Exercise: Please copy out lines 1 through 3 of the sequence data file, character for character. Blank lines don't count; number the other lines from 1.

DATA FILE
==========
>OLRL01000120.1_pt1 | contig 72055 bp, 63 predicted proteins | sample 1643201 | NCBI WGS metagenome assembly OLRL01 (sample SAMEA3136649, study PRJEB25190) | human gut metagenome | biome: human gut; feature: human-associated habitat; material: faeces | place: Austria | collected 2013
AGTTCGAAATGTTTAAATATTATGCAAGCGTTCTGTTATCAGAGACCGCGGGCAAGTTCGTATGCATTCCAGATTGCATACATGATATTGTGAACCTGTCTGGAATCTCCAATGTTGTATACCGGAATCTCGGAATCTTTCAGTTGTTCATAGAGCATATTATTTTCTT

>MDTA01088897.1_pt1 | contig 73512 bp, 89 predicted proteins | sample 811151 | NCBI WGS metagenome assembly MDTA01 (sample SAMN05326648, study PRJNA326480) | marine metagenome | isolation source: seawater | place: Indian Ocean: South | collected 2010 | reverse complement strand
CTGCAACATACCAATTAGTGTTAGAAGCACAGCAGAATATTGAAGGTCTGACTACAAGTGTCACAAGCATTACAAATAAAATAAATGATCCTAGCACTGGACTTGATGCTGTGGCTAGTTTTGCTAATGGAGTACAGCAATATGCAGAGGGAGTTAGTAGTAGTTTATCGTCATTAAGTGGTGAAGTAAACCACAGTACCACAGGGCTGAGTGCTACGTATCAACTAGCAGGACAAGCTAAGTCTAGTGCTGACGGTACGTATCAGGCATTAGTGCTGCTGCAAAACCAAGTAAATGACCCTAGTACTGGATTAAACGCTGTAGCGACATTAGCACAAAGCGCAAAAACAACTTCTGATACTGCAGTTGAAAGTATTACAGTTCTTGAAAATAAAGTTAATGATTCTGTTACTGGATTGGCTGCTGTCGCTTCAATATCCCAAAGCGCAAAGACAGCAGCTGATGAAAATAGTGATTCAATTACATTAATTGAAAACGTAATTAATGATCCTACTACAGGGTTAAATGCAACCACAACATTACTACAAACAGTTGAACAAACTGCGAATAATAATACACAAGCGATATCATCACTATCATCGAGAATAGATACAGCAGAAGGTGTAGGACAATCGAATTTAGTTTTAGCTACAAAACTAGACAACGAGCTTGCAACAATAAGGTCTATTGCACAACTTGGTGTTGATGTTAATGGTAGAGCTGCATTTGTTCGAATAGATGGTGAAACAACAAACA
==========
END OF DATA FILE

>OLRL01000120.1_pt1 | contig 72055 bp, 63 predicted proteins | sample 1643201 | NCBI WGS metagenome assembly OLRL01 (sample SAMEA3136649, study PRJEB25190) | human gut metagenome | biome: human gut; feature: human-associated habitat; material: faeces | place: Austria | collected 2013
AGTTCGAAATGTTTAAATATTATGCAAGCGTTCTGTTATCAGAGACCGCGGGCAAGTTCGTATGCATTCCAGATTGCATACATGATATTGTGAACCTGTCTGGAATCTCCAATGTTGTATACCGGAATCTCGGAATCTTTCAGTTGTTCATAGAGCATATTATTTTCTT

>MDTA01088897.1_pt1 | contig 73512 bp, 89 predicted proteins | sample 811151 | NCBI WGS metagenome assembly MDTA01 (sample SAMN05326648, study PRJNA326480) | marine metagenome | isolation source: seawater | place: Indian Ocean: South | collected 2010 | reverse complement strand